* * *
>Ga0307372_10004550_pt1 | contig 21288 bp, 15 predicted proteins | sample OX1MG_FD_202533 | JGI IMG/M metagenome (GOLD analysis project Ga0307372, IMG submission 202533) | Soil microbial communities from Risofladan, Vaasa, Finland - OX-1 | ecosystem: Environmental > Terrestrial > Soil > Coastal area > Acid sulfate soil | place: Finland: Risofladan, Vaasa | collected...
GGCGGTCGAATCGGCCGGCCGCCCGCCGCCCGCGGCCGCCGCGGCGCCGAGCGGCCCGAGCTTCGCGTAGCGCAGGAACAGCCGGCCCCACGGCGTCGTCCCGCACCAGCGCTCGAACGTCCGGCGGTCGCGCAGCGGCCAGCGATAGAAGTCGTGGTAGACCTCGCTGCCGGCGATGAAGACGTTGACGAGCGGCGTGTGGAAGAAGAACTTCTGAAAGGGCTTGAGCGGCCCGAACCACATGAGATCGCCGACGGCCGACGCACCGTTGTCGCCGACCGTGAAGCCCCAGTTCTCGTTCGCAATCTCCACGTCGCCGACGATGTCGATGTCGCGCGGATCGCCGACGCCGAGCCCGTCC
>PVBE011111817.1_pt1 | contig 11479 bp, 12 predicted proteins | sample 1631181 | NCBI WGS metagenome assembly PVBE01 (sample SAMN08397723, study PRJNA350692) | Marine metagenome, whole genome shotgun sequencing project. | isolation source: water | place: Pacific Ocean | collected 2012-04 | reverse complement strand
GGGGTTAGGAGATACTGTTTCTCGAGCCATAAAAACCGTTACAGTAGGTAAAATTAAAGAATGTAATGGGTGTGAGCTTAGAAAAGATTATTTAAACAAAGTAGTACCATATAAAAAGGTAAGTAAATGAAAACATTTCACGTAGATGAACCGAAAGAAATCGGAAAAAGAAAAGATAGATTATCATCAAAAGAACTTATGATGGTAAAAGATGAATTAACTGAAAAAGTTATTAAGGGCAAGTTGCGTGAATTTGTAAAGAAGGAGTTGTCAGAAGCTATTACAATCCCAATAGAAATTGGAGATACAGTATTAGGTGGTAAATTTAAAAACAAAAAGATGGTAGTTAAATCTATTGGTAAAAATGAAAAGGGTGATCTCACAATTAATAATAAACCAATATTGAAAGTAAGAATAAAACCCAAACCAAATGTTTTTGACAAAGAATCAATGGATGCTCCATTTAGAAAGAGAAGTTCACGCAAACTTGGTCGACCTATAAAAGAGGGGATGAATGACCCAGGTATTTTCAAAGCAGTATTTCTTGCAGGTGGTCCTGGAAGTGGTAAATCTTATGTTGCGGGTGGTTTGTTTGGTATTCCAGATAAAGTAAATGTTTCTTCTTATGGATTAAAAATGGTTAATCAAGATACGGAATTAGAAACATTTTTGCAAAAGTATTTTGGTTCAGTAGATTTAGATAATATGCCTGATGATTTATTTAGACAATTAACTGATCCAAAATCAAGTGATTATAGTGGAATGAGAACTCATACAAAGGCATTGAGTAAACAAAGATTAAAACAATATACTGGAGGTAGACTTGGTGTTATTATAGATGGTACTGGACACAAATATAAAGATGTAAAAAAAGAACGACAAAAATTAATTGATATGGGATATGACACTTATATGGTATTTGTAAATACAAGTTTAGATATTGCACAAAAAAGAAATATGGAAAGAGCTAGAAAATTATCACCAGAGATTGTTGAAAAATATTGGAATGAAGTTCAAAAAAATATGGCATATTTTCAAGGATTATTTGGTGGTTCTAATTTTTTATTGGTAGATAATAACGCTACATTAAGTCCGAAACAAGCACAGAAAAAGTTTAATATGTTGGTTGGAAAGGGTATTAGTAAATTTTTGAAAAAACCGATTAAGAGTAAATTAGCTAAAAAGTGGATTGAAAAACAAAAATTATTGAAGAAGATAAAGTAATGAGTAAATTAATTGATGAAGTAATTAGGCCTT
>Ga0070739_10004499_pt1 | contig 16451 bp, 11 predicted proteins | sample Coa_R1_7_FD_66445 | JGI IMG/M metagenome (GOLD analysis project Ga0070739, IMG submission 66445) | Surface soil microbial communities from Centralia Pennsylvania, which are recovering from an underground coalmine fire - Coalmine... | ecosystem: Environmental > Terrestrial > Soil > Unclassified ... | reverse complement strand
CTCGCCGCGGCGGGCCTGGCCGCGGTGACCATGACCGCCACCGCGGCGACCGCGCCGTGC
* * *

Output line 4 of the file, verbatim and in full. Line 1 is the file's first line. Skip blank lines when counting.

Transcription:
GGGGTTAGGAGATACTGTTTCTCGAGCCATAAAAACCGTTACAGTAGGTAAAATTAAAGAATGTAATGGGTGTGAGCTTAGAAAAGATTATTTAAACAAAGTAGTACCATATAAAAAGGTAAGTAAATGAAAACATTTCACGTAGATGAACCGAAAGAAATCGGAAAAAGAAAAGATAGATTATCATCAAAAGAACTTATGATGGTAAAAGATGAATTAACTGAAAAAGTTATTAAGGGCAAGTTGCGTGAATTTGTAAAGAAGGAGTTGTCAGAAGCTATTACAATCCCAATAGAAATTGGAGATACAGTATTAGGTGGTAAATTTAAAAACAAAAAGATGGTAGTTAAATCTATTGGTAAAAATGAAAAGGGTGATCTCACAATTAATAATAAACCAATATTGAAAGTAAGAATAAAACCCAAACCAAATGTTTTTGACAAAGAATCAATGGATGCTCCATTTAGAAAGAGAAGTTCACGCAAACTTGGTCGACCTATAAAAGAGGGGATGAATGACCCAGGTATTTTCAAAGCAGTATTTCTTGCAGGTGGTCCTGGAAGTGGTAAATCTTATGTTGCGGGTGGTTTGTTTGGTATTCCAGATAAAGTAAATGTTTCTTCTTATGGATTAAAAATGGTTAATCAAGATACGGAATTAGAAACATTTTTGCAAAAGTATTTTGGTTCAGTAGATTTAGATAATATGCCTGATGATTTATTTAGACAATTAACTGATCCAAAATCAAGTGATTATAGTGGAATGAGAACTCATACAAAGGCATTGAGTAAACAAAGATTAAAACAATATACTGGAGGTAGACTTGGTGTTATTATAGATGGTACTGGACACAAATATAAAGATGTAAAAAAAGAACGACAAAAATTAATTGATATGGGATATGACACTTATATGGTATTTGTAAATACAAGTTTAGATATTGCACAAAAAAGAAATATGGAAAGAGCTAGAAAATTATCACCAGAGATTGTTGAAAAATATTGGAATGAAGTTCAAAAAAATATGGCATATTTTCAAGGATTATTTGGTGGTTCTAATTTTTTATTGGTAGATAATAACGCTACATTAAGTCCGAAACAAGCACAGAAAAAGTTTAATATGTTGGTTGGAAAGGGTATTAGTAAATTTTTGAAAAAACCGATTAAGAGTAAATTAGCTAAAAAGTGGATTGAAAAACAAAAATTATTGAAGAAGATAAAGTAATGAGTAAATTAATTGATGAAGTAATTAGGCCTT